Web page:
What Employers Expect From 2013 Graduates


Communication skills are evident in each of the top 10 qualities being sought in new employees, according to the latest survey of major employers by the National Association of Colleges and Employers (NACE).  These desired skills are not only expected for PR graduates, but also for all hires, thus underscoring the value and broader potential for communication degrees.

Although writing appears ninth on this list, it remains the number one skill if you want to excel in public relations.  I further contend that the ability to write is inherent in each of the other skills being sought by employers today.

Sadly, writing remains a weak point in our profession. I blame elementary and high schools for failing to sufficiently emphasize its importance, and many colleges and employers for not enforcing higher standards.  Until standards are raised, it’s important for those who acknowledge their need for writing help to seek it, not avoid it.  Take an elective writing course, visit campus writing centers and read articles, memos and speeches written by leaders in whatever profession you’re pursuing.

Employers rate the importance of candidate skills/qualities


Weighted average rating*

Ability to verbally communicate with persons inside and outside the organization


Ability to work in a team structure


Ability to make decisions and solve problems


Ability to plan, organize, and prioritize work


Ability to obtain and process information


Ability to analyze quantitative data


Technical knowledge related to the job


Proficiency with computer software programs


Ability to create and/or edit written reports


Ability to sell or influence others


*5-point scale, where 1=Not at all important; 2=Not very important; 3=Somewhat important; 4=Very important; and 5=Extremely important

Source: Job Outlook 2013, National Association of Colleges and Employers

6 thoughts on “What Employers Expect From 2013 Graduates

  1. I’m always looking at news jobs and ways to further develop my experience and career. That being said, I was very curious to see what employers are really looking for. I’m really not surprised by what I found. Its obviously critical for people to be able to communicate effectively – both inside and outside of the organization. Technological skills and techniques can be taught to most prospects, but communication skills are developed over time and much harder to instill through new hire training.

  2. I agree that writing skills are one of the most important and essential traits a PR professional must perfect. I find it interesting that the “Ability to create and/or edit written reports” is even included as its own trait on the list, because I feel like that is a huge part of several of the previous desired skills. Particularly in the “Ability to work in a team structure,” the “Ability to plan, organize, and prioritize work,” and the “Ability to obtain and process information,” creating written reports seems essential. One’s ideas are useless to a team and/or organization as a whole if the individual cannot communicate their ideas clearly. Others need to be able to see and understand the vision or idea that the PR professional sees, and that can best be portrayed to multiple colleagues through clear and concise writing. I look forward to perfecting my writing and communication skills even more after having read this insightful post with concrete research to show.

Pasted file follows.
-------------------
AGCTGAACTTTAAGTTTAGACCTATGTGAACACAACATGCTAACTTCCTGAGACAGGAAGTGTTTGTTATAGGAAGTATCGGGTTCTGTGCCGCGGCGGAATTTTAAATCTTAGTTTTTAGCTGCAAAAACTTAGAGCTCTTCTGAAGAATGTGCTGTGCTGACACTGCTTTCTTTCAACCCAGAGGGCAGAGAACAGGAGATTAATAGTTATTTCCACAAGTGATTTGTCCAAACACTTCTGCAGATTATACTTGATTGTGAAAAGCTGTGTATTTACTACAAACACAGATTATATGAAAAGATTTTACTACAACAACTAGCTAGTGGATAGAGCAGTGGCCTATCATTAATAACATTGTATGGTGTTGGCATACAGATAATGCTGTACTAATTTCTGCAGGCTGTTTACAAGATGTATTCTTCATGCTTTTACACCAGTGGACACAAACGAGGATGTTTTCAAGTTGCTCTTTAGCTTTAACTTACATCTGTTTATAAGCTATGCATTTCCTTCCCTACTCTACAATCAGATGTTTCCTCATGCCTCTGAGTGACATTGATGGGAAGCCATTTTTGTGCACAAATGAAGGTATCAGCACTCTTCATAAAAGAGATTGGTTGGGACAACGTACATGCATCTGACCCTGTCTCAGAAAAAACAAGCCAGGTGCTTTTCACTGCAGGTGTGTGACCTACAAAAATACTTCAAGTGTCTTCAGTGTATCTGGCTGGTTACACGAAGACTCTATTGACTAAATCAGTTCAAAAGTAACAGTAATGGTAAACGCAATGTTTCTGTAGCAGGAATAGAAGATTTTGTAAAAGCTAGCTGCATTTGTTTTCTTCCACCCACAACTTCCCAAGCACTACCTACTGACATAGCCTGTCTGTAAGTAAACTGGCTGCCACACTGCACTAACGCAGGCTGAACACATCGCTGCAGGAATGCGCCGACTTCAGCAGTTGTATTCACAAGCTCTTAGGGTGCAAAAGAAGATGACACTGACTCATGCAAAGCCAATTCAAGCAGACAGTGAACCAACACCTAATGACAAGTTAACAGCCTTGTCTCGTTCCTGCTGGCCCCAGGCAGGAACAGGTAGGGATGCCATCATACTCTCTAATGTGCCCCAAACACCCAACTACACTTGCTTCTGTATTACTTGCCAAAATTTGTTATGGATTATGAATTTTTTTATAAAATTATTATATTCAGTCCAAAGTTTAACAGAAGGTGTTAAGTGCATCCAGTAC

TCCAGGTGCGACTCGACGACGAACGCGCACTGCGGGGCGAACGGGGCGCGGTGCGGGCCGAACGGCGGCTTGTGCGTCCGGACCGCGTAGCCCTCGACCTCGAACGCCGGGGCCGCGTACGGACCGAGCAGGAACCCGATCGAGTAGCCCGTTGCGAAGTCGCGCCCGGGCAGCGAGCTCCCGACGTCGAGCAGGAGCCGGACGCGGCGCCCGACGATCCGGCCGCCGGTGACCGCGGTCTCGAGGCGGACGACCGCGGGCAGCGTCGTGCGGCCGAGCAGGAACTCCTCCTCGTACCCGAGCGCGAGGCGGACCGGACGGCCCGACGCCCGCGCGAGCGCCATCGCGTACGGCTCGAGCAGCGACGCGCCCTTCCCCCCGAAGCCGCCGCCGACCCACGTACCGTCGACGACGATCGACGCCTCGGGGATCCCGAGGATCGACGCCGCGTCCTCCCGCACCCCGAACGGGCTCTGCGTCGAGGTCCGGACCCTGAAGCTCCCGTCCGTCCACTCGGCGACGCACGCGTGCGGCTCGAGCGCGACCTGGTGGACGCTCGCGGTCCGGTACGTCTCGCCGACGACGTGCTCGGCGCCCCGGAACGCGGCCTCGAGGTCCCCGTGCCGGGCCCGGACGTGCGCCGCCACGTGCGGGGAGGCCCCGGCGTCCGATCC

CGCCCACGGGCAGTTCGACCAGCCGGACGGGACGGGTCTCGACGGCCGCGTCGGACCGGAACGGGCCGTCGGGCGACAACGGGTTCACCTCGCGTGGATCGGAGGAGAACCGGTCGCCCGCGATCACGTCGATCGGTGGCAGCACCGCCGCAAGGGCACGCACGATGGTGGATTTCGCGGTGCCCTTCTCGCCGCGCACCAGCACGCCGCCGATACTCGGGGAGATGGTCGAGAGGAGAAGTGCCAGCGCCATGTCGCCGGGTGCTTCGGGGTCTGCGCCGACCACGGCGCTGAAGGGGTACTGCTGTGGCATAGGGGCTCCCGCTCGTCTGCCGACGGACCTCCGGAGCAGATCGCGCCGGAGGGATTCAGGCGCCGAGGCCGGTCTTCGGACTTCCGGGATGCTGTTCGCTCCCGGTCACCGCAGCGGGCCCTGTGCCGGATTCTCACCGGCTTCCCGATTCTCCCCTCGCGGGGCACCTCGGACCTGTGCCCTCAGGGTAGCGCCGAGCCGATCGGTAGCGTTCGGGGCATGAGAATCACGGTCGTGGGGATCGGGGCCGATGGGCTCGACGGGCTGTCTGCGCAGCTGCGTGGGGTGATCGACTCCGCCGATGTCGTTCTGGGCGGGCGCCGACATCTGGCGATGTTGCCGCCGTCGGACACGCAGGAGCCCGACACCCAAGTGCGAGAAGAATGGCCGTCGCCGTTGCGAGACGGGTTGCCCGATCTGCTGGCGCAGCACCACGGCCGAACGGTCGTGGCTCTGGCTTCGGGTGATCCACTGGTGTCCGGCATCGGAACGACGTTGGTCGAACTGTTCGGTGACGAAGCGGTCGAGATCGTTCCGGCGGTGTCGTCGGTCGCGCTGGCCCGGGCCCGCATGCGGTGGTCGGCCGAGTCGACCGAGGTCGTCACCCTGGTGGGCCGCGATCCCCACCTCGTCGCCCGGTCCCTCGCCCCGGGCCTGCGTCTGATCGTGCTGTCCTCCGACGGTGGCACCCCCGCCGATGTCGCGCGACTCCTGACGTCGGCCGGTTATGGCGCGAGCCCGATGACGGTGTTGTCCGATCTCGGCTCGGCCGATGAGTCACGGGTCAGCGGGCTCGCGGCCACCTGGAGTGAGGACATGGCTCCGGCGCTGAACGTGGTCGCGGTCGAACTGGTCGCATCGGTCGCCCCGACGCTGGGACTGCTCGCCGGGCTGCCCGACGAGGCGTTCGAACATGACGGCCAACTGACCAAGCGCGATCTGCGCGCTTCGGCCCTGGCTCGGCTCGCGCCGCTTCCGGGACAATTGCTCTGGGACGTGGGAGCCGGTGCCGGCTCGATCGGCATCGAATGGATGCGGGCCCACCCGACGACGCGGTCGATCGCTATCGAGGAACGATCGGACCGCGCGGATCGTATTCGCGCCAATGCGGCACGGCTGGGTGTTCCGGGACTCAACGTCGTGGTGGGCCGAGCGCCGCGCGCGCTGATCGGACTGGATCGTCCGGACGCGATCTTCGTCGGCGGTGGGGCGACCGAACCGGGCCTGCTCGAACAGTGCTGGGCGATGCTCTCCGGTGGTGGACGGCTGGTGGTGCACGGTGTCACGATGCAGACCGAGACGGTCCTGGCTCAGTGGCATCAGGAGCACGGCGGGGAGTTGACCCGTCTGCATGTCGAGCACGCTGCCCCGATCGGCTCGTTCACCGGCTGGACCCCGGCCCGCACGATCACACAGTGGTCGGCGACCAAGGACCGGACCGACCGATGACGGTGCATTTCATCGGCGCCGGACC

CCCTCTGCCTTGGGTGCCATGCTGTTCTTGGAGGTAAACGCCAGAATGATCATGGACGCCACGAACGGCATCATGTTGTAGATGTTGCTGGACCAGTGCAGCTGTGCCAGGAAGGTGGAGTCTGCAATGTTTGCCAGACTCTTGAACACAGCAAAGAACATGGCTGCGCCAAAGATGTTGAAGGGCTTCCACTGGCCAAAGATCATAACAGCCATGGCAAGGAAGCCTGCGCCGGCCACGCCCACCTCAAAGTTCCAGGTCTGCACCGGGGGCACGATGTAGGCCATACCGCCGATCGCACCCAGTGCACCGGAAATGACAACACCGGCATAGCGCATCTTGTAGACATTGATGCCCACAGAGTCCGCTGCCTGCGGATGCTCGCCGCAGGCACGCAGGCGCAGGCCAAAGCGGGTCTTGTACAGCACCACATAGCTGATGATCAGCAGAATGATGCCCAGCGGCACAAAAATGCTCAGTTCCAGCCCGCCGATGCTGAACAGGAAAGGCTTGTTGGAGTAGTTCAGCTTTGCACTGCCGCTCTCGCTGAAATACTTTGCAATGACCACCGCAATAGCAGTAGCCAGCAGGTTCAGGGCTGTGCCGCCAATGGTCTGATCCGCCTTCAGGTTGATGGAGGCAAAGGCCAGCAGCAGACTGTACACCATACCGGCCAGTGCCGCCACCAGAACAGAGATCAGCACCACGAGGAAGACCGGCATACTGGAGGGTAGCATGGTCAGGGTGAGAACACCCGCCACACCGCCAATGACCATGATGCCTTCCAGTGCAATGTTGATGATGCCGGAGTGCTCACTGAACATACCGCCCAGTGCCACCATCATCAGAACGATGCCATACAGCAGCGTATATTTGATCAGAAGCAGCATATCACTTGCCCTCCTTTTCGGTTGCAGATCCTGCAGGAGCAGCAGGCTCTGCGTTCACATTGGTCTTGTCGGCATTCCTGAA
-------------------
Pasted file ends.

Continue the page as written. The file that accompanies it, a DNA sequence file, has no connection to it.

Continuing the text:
3. I found your blog post beneficial. In December, I will will be a college graduate looking for a job in the PR field and it is important that I am aware what employers are looking for. I agree that the ability to work in teams is a skill that is essential in the PR profession. I have cultivated this skill through many class projects. That being said, I was interested to know how one should promote their skills as a good communicator in teams. Is it best to highlight this ability in a cover letter or offer examples of group work in an interview?

  4. Nicole: Best to highlight teamwork in your interview since it’s common for most applicants to mention in cover letters where there isn’t enough space to provide sufficient details.

  5. Hello,
    My name is Jordan and I am a senior at Southeast Missouri State University. I am currently graduating in May with a double major in Advertising and Public Relations and a minor in Writing. I appreciate your blog post because it is a great reminder that I am never finished learning. I always take advantage of various opportunities that will help me improve my skills in writing, communication, persuasion and creativity. Besides having the crucial qualities you mentioned in your post, what are some others ways I can stand out in an interview and show that I am qualified and passionate about the potential job? What could an interviewee do that would exceed your expectations for an interview?

    1. Jordan: First of all, the fact you are minoring in English will stand out to prospective employers, most of whom are frustrated with the writing ability of most applicants. To build on that major plus, you might want to proactively write something about the agency or one of its clients as a demonstration of your thought process and writing ability. Such unsolicited materials exceed initial interview expectations, and will underscore your interest in the firm.

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